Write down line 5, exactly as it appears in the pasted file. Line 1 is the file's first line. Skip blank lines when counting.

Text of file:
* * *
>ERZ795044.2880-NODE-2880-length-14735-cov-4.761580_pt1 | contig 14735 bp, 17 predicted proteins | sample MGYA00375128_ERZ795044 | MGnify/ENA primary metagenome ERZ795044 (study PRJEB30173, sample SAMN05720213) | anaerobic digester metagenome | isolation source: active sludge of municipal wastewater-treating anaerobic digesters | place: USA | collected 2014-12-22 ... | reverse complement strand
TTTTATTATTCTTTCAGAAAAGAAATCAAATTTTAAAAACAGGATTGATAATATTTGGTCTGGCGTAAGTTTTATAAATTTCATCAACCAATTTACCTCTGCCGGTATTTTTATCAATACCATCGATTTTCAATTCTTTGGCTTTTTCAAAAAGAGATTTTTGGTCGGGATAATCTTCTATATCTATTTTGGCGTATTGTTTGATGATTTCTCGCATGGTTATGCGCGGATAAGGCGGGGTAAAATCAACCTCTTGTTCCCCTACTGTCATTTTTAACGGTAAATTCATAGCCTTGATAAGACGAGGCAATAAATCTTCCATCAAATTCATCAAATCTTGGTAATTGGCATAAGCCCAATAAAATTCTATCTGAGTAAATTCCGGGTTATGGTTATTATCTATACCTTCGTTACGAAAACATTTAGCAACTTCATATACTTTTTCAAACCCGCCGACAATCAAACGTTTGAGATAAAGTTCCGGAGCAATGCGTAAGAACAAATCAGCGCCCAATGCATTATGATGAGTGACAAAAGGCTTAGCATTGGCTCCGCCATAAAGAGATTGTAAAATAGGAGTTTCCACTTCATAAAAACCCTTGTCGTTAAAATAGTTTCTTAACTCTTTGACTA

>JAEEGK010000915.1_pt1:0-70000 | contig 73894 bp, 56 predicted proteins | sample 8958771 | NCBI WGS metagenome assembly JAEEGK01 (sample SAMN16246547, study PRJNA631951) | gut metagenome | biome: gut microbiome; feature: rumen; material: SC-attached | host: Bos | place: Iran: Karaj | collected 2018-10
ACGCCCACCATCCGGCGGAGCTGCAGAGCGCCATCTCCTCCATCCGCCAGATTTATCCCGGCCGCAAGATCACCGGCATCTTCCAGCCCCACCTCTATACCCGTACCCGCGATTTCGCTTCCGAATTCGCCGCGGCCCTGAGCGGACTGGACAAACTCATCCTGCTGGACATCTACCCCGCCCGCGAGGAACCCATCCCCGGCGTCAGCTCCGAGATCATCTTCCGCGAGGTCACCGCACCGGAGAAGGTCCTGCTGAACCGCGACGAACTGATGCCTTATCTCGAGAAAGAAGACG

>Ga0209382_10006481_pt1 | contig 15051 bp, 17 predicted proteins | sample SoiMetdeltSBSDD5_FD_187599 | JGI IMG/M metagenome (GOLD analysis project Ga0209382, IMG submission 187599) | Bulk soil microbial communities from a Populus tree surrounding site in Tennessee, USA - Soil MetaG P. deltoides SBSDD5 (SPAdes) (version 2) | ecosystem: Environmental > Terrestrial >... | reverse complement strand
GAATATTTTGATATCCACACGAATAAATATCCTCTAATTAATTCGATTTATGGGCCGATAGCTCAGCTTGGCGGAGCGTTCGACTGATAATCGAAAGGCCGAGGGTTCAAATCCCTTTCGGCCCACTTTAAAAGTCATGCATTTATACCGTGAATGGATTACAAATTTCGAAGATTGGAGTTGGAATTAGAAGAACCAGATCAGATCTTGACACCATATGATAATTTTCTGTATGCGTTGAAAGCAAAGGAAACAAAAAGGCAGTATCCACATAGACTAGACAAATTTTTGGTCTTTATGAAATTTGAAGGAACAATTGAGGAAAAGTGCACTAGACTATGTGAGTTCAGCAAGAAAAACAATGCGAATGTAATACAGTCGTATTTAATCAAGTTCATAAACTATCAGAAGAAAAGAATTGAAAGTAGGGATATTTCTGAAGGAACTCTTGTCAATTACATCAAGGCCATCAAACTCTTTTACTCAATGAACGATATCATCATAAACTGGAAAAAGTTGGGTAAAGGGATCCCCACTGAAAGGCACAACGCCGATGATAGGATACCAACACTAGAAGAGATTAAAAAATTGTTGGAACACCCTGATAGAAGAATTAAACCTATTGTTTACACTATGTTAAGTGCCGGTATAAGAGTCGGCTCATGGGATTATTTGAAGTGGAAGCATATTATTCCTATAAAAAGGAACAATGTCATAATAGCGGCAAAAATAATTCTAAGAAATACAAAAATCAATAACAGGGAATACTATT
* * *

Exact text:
>Ga0209382_10006481_pt1 | contig 15051 bp, 17 predicted proteins | sample SoiMetdeltSBSDD5_FD_187599 | JGI IMG/M metagenome (GOLD analysis project Ga0209382, IMG submission 187599) | Bulk soil microbial communities from a Populus tree surrounding site in Tennessee, USA - Soil MetaG P. deltoides SBSDD5 (SPAdes) (version 2) | ecosystem: Environmental > Terrestrial >... | reverse complement strand